While Bernie Sanders vowed on Tuesday night to continue the “very, very steep fight” for the Democratic nomination, some of his congressional supporters — recognizing Hillary Clinton’s primary victory — are instead turning their attention to how the Vermont Senator can unify and influence the party outside the nomination.
“I think it’s important for Bernie to find a way to carry on his cause, but we’re getting at that point where unity is going to be essential to beat Donald Trump, and Bernie knows that,” Vermont Rep. Peter Welch said in an interview on Wednesday. Welch, a superdelegate who was one of eight U.S. Representatives to endorse Sanders, said the “verdict is in” on the party’s nominee, but he will continue to support Sanders at the convention if he stays in the race.
Clinton won voting contests on Tuesday in New Jersey, New Mexico, South Dakota and California—the last of which came as a particular blow to Sanders, who had prioritized winning the delegate-rich state. Instead, he won contests in Montana and North Dakota.
Welch said the question now is how Sanders will continue his fight for social and economic justice without the nomination. “Going forward, Bernie’s going to be a big voice in the Democratic Party,” he said. “I think it’s really important that he stay in the process.” Welch said he trusts Sanders’ judgment in deciding whether to concede or continue on to the convention.
“There’s no question in my mind that Hillary Clinton will bring us together and lead us to victory in November,” said Minnesota Rep. Rick Nolan in a statement, calling Sanders “the drummer” who moved the party forward. “But now it’s time to unite under the banner of a progressive and inclusive platform to defeat Donald Trump and the forces that would roll back a century of progress for this nation.”
Oregon Sen. Jeff Merkley, the only U.S. Senator to endorse Sanders, has called for party unity in multiple interviews in the past couple days.
“Once a candidate has won a majority of the pledged delegates and a majority of the popular vote, which Secretary Clinton has now done, we have our nominee,” Merkley said in an interview with the Washington Post published Wednesday. “This is the moment when we need to start bringing parts of the party together so they can go into the convention with locked arms and go out of the convention unified into the general election.” Merkley said he would not support efforts to try to flip the votes of superdelegates — something the Sanders campaign said it would attempt.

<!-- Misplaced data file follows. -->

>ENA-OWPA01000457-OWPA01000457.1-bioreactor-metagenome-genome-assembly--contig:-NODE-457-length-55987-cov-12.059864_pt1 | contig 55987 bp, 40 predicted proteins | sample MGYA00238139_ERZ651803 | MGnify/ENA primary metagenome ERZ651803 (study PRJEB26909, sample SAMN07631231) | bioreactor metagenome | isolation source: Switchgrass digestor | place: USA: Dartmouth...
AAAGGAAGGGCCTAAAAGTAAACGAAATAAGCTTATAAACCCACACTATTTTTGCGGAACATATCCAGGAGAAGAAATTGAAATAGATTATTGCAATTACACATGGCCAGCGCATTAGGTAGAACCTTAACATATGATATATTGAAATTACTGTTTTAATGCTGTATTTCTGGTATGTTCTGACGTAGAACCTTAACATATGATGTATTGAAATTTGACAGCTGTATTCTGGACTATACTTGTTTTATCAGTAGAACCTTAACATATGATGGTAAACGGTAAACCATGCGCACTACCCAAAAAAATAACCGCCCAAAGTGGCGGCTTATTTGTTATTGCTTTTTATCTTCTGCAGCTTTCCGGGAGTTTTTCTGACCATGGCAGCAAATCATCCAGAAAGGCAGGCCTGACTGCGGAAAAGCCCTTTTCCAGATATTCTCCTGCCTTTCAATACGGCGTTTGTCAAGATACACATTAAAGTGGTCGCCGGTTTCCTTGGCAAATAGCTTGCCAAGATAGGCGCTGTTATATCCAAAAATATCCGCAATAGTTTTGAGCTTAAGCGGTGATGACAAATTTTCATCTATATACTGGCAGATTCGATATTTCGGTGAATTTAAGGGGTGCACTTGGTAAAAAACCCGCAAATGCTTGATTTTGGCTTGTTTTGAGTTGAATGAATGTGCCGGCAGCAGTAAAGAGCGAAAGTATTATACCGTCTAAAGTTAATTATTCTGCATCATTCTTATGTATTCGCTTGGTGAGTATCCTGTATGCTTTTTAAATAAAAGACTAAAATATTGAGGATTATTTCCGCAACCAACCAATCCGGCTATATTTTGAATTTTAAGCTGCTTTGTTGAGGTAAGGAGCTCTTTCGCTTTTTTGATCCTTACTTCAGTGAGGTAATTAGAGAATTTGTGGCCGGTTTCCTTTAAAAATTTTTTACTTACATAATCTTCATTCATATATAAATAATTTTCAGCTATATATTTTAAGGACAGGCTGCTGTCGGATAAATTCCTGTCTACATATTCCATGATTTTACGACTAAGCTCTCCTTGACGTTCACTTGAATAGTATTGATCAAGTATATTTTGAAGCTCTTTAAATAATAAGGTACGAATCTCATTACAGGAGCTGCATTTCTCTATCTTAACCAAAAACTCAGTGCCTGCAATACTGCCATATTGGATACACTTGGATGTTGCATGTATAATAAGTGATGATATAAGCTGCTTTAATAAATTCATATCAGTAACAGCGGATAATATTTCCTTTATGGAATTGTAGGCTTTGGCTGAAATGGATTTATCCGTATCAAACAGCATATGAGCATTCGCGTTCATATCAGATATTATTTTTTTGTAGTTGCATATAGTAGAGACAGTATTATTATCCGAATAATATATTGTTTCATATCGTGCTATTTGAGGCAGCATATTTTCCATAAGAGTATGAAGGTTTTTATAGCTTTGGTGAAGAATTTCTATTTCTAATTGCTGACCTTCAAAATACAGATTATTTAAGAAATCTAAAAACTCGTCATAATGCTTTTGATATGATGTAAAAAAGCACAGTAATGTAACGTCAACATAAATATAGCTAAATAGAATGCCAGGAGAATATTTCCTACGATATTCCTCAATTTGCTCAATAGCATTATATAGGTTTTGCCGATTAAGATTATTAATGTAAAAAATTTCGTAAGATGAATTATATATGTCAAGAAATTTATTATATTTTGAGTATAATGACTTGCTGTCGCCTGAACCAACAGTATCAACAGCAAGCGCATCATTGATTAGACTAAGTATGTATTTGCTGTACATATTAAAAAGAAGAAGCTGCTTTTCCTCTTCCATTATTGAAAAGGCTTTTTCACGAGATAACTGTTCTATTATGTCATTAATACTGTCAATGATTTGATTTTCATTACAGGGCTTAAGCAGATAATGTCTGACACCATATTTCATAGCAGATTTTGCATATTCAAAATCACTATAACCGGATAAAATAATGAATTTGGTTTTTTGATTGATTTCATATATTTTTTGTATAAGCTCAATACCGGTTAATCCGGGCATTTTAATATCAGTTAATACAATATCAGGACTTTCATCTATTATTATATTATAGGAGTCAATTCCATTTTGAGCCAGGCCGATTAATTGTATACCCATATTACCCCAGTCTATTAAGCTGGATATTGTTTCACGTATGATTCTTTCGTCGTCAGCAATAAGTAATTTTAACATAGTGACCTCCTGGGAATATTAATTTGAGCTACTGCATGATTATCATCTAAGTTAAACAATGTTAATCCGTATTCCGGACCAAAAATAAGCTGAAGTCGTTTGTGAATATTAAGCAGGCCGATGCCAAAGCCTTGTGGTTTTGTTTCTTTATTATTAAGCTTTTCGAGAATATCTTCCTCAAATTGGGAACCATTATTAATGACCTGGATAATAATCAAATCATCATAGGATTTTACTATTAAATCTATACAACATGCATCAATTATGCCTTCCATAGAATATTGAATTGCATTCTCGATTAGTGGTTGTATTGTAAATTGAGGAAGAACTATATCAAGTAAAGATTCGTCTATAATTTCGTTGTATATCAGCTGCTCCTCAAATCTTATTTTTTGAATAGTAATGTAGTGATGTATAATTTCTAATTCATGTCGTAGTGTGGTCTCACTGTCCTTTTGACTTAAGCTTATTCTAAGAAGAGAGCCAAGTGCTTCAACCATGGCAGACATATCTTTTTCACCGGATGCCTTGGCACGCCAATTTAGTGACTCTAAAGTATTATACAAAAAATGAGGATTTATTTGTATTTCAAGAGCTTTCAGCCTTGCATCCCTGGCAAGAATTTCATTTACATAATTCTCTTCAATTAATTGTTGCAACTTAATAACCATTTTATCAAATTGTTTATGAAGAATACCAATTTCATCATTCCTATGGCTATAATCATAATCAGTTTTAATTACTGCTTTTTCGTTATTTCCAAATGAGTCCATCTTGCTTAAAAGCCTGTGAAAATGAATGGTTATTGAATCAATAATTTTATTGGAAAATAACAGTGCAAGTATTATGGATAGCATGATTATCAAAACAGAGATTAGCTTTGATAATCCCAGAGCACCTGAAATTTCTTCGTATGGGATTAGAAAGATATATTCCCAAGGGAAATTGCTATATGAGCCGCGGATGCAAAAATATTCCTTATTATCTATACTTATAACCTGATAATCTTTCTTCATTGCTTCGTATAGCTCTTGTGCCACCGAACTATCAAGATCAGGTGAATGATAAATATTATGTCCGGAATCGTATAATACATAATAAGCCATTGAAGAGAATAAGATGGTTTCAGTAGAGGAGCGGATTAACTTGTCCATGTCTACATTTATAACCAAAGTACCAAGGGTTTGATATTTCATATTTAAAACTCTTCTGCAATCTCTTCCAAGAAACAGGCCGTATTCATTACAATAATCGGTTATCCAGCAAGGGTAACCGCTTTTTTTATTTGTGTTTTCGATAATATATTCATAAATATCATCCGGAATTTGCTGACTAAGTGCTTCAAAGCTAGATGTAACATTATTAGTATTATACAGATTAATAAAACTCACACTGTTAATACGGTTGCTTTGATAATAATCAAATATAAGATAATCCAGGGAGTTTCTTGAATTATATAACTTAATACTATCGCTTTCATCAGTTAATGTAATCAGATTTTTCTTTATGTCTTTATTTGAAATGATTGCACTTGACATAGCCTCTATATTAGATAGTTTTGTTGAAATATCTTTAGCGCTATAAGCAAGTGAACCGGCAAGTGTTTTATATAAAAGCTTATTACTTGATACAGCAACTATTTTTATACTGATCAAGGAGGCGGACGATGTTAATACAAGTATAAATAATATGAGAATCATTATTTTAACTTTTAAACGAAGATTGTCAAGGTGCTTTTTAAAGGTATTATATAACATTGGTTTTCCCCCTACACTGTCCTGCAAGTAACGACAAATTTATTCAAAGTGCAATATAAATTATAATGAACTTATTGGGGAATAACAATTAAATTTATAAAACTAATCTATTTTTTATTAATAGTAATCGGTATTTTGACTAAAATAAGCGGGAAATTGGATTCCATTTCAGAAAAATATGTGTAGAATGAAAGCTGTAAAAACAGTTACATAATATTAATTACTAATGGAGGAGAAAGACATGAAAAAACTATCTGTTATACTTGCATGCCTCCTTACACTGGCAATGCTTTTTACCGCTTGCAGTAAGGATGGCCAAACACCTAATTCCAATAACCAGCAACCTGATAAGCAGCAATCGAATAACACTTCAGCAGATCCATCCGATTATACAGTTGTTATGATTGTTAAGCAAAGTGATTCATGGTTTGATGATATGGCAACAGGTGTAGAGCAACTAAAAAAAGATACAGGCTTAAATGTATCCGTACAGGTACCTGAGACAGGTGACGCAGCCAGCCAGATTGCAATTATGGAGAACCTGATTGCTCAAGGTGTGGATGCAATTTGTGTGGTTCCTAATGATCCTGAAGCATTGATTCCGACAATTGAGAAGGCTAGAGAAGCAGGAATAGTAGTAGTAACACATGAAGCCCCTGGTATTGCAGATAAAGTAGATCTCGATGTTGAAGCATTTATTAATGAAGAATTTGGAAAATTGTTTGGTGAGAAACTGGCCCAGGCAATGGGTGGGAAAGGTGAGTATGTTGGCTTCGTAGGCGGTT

“At some point, when we’re trying to flip 400 super-delegates, and it’s not gaining traction, I think you have to come to the conclusion that it’s not going to happen,” said Arizona Rep. Raúl M. Grijalva, who had also endorsed Sanders, in the same Post column. “You just move into a different direction. And that different direction is that we begin to try to integrate the party.”
Both Merkley and Grijalva said they want to see Clinton and Sanders work together.
“I’m proud that Democrats have two progressive candidates fighting for a just and tolerant America, while the Republican nominee is openly spouting racism,” Minnesota Rep. Keith Ellison, who endorsed Sanders last year, said in a statement Wednesday. “There is no question Democrats will be unified at our convention in July and defeat Donald Trump come November.”
In a Facebook post Tuesday night, Florida Rep. Alan Grayson, who endorsed Sanders earlier this year, said his “revolution” has “always been about more than any one candidate, or any one campaign.” Grayson could not be reached for further comment on Wednesday.
Other high-profile Sanders supporters praised his accomplishments on Wednesday, while moving on to congratulate Clinton.
“Congratulations @HillaryClinton & all her supporters on your Historical win. My Sanders family, let’s keep pushing our Progressive values,” actor and prominent Sanders supporter Mark Ruffalo posted on Twitter on Wednesday morning. “Chin up @BernieSanders supporters. We are doing impossible things together. We too have won historically and we are just getting started!”
- The Fall of Roe and the Failure of the Feminist Industrial Complex
- What Trump Knew About January 6
- The Ocean Is Climate Change’s First Victim and Last Resort
- Column: 6 Proven Ways to Reduce Gun Violence
- Ads Are Officially Coming to Netflix. Here's What That Means for You
- Jenny Slate on the Unifying Power of a Well-Heeled Shell Named Marcel
- Column: The FDA's Juul Ban May Not be a Pure Public Health Triumph
- What the Supreme Court’s Abortion Decision Means for Your State